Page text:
Also while we're on the issue of netting, WATCH YOUR HANDS when netting wrasses, especially large specimens. They do bite, and how. If you want to support the animal while in the net, place a wet towel between your hand and the net.
These fish need large (at least 75 gallon) open systems with one or more dark cavernous spaces to hide out from. Ideally your rock-work and/or coral skeleton arrangement will grant them a home of their own, away from the general chaos of other tankmates.
Not particularly fussy as regards water chemistry, physics. "Standard" fish-only conditions do fine. No ammonia, nitrite, negligible nitrates; pH 7.8 plus, temperature more or less constant 70's to low 80's F..
Should be sufficiently brisk to move around all the water in the system, a good three or more real turns per hour and incorporate functional foam fractionation to remove proteinaceous food-wastes.
These animals are found as individuals with a few hundred square meters between them on the reef. Though wholesalers and retailers will crowd juveniles of a few inches together, they maintain large specimens individually. This is recommended to the home hobbyist.
Following acclimation, involving either a prophylactic dip/bath, and/or quarantine period, you'll probably find your specimen hides out for days to weeks. This is "par for the course" with Tuskfish, and should not worry you. Make an effort to ensure your specimen is getting food, via the use of a "feeding stick" (see below) and this will facilitate its socialization.
Most everything leaves a harlequin tusk alone and vice versa. Though I've seen incorrigible triggers and angels make passing forays at a Tuskfish, they rarely do damage or continue. Alternatively Lienardella will generally not gobble down damsels, clowns et al. they've grown up with, but should not be trusted with small gobies, blennies, etc.. Reef tank invertebrates are definitely on their menu.
Reproduction, Sexual Differentiation:
Not bred in captivity or observed doing so in the wild as yet.
Some Tuskfish are more outgoing than others, but the majority are content to cruise their domain by gently wafting their pectoral fins; reserving caudal thrusts for periodic bursts of speed in feeding and back to their favorite hiding place.
Nights and a good deal of the day are spent "resting" on the bottom or under their overhang, with the fish poised on its unpaired fins, eyes alert to all going on before them.
Feeding/Foods/Nutrition: Types, Frequency, Amount, Wastes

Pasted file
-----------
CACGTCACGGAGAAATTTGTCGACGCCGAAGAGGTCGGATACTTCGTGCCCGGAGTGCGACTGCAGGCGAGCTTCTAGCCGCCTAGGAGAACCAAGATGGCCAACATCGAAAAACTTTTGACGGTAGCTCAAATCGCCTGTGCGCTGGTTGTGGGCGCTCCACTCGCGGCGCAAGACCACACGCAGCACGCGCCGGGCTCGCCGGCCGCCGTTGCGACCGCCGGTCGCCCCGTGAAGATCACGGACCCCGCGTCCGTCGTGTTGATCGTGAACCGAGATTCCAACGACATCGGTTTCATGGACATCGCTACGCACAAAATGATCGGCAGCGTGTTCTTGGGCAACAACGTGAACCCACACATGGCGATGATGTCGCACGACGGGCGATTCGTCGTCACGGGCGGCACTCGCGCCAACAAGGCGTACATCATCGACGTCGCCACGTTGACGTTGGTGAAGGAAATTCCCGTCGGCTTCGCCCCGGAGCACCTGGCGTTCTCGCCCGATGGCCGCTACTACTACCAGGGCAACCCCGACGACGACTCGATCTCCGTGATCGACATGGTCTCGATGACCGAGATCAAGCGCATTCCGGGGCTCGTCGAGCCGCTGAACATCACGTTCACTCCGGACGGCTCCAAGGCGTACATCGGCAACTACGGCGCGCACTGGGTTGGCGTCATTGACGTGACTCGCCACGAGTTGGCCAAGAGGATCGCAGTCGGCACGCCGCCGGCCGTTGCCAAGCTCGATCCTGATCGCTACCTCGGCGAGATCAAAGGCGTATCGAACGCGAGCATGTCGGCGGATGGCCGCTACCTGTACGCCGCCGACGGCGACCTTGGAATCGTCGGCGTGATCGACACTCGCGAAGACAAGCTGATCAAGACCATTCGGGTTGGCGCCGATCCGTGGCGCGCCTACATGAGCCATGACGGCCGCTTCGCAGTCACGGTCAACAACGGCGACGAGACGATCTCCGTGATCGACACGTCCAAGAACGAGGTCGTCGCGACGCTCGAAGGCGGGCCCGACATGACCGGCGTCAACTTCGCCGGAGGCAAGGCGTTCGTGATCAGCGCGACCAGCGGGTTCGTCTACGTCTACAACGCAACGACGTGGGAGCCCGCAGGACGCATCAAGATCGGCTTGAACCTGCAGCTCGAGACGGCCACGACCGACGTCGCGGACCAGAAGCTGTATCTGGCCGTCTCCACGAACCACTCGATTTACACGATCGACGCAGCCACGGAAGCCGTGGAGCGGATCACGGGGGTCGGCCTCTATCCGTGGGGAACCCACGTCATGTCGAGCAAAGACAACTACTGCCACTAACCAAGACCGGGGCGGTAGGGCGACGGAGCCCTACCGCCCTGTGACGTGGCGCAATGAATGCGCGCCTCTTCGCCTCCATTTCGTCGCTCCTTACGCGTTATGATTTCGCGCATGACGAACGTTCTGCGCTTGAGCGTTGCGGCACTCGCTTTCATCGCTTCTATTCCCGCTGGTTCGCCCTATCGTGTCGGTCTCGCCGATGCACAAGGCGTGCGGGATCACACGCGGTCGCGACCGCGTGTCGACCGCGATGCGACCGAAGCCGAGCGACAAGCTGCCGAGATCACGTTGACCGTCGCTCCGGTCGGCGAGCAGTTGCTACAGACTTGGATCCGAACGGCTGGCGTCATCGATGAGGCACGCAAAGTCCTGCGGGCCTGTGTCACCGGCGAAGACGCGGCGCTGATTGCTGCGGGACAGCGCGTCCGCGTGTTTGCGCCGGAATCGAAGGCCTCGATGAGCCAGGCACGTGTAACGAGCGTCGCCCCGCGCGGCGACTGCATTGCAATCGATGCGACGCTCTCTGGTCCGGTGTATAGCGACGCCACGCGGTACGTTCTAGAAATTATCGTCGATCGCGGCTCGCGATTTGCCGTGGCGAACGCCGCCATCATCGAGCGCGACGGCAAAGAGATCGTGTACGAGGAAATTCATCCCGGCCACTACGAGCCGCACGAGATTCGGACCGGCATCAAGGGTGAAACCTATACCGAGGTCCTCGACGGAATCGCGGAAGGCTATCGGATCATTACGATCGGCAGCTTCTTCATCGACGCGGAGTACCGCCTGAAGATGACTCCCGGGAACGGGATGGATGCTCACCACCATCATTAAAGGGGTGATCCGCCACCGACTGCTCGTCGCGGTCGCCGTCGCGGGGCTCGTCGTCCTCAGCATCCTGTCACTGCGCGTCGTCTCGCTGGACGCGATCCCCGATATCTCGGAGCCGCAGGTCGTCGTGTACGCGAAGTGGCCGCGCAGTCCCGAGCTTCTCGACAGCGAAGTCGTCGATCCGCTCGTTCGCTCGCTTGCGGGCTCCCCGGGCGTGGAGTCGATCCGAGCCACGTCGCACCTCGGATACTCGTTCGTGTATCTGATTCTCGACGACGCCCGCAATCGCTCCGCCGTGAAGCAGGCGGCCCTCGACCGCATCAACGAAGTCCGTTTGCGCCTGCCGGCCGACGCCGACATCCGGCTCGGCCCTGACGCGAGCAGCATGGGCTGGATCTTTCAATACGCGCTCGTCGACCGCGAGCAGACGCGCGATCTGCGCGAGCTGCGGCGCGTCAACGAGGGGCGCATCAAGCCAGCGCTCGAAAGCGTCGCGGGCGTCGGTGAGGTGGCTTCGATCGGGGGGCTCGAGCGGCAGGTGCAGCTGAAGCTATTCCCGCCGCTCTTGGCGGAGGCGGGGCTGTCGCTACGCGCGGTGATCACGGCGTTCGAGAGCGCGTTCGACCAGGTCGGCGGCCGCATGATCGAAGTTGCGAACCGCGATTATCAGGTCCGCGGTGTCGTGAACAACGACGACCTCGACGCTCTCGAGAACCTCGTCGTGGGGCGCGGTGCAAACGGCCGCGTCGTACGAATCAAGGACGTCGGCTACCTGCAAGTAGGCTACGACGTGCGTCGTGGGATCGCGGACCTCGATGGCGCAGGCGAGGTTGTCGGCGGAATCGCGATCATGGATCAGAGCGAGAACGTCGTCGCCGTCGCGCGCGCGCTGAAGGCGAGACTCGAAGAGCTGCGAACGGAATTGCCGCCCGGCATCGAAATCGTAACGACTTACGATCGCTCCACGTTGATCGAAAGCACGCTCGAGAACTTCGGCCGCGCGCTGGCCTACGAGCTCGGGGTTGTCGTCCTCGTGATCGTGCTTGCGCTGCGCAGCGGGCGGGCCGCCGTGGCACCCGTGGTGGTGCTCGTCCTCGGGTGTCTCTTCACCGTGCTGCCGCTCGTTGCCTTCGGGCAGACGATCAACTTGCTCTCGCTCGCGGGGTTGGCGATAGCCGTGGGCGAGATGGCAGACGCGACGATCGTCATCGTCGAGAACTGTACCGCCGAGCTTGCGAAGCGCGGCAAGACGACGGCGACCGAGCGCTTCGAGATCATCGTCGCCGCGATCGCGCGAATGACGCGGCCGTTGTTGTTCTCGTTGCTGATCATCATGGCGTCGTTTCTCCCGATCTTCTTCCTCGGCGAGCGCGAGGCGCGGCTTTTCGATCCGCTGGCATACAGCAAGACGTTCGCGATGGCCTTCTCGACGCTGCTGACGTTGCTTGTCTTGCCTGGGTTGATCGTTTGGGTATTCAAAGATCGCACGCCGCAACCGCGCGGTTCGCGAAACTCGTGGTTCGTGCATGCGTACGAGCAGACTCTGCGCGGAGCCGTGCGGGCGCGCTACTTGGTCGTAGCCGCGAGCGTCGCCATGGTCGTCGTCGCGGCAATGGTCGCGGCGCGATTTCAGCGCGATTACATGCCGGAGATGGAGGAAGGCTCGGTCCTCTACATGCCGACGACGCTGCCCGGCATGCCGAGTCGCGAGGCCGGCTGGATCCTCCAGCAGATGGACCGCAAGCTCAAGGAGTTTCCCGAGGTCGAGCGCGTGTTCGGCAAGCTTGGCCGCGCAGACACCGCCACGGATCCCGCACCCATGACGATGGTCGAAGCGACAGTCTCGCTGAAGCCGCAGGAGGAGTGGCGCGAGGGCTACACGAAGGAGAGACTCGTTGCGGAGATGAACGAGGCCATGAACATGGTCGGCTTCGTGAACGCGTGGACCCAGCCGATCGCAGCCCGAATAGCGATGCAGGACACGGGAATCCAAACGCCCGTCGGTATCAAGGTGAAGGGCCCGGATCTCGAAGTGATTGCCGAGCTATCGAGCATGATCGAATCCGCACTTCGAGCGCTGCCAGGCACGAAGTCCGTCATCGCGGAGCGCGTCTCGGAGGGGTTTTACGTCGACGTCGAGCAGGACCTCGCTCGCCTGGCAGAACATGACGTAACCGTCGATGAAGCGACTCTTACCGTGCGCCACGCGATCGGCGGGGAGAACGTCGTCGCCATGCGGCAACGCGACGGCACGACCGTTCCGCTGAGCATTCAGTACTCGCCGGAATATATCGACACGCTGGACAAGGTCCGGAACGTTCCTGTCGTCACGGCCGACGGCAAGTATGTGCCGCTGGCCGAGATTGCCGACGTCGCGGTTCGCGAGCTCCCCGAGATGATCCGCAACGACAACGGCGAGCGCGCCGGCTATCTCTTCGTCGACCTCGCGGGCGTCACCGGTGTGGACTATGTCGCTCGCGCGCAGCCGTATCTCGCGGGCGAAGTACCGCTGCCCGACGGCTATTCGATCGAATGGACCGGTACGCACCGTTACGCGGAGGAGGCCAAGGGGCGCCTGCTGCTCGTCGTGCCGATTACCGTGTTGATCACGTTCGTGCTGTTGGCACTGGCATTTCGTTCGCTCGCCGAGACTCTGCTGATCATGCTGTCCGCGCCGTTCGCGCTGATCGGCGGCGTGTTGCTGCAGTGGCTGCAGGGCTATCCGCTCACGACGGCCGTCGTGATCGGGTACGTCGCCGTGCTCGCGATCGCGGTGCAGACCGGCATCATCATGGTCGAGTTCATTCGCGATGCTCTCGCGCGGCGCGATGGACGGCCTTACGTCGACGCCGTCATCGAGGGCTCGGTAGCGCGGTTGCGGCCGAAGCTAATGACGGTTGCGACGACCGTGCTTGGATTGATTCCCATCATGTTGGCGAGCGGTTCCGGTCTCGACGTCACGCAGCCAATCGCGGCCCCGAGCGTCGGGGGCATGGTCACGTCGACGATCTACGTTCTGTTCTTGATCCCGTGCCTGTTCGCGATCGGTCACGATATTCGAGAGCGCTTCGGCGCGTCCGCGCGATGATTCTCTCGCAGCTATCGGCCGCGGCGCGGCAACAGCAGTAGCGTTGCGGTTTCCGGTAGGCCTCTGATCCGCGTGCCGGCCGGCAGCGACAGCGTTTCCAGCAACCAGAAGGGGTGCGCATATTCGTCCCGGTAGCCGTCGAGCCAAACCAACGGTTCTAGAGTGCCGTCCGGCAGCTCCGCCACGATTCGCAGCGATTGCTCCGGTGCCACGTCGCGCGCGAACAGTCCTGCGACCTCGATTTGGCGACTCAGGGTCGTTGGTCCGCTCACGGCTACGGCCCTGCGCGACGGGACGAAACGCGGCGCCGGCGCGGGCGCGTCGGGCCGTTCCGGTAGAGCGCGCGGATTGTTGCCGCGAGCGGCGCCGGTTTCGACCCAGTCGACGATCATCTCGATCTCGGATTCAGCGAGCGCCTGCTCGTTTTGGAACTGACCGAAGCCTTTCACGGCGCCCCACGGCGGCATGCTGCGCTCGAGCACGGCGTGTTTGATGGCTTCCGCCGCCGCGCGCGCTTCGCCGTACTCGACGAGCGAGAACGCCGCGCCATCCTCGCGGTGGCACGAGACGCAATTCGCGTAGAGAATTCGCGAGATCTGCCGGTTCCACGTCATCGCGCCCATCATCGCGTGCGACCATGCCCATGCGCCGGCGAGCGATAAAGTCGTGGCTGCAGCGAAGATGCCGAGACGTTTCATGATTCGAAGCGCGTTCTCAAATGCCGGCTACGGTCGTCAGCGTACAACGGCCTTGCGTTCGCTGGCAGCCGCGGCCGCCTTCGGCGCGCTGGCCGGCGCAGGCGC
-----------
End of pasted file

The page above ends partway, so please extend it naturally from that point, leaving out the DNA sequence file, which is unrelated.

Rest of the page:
Tuskfish readily accept meaty foods, fresh, frozen/defrosted and live. Crustaceans, shellfish, fish-flesh are all fair game. The best colored, least damaged specimens I've encountered have been kept off live foods; too often these result in the wrasse dashing itself into something hard and/or sharp. There is also considerable anecdotal evidence of increased agonistic or aggressive behavioral problems linked with live food offering.
Hunger strikes of a few days to a couple of weeks (for larger individuals) do not necessarily spell doom. Check your water quality, enact a water change, and proffer a shrimp-like tidbit on the end of a plastic dowel or tubing near the front of your tusk's cave near "night-time". Otherwise don't panic and do something more drastic if your other livestock is fine.
Disease: Infectious, Parasitic, Nutritional, Genetic, Social
Harlequins do not bury themselves in the substrate in typical wrasse fashion, but are given to their casual "scratching" behavior. This may or may not indicate an external parasitic infection.
They are susceptible to the common scourges of marine fish disease but respond well to copper therapeutics, specific gravity manipulation and the use of fish-biological cleaners. Choerodon will definitely consume shrimps, cleaners or not.
Looking for a centerpiece for your fish-only marine set-up? Got the space, money, and inclination for a long-term fishy relationship? Look no further. An initially healthy harlequin tusk may just suit the bill.
Burgess, Warren E., Herbert R. Axelrod & Raymond E. Hunziker. 1990. Atlas of Aquarium Fishes Reference Book, v.2, Marine Fishes. T.F.H. Publications, Inc. NJ. 768pp.
Campbell, Douglas. 1978. Fishes for the beginner; A guide for the new marine hobbyist: Wrasses, pt. 2. FAMA 12/78.
Chlupaty, Peter. 1982. The harlequin Tuskfish, Lienardella fasciata. TFH 12/82.
Friese, U. Erich. 1977. Wrasses. Marine Aquarist 7:8(77).
Giovanetti, Thomas A. 1989. The harlequin tusk: A wrasse for all seasons. TFH 12/89.
Kuhling, D. Undated. A rainbow in the aquarium- Lienardella fasciata. Aquarium Digest International #35.
Nelson, Joseph S. 1994. Fishes of the World. John Wiley & Sons, NY. 600pp.
Tepoot, Pablo and Ian M. 1996. Marine Aquarium Companion (Southeast Asia Volume). New Life Publications, Homestead, FL. 358pp.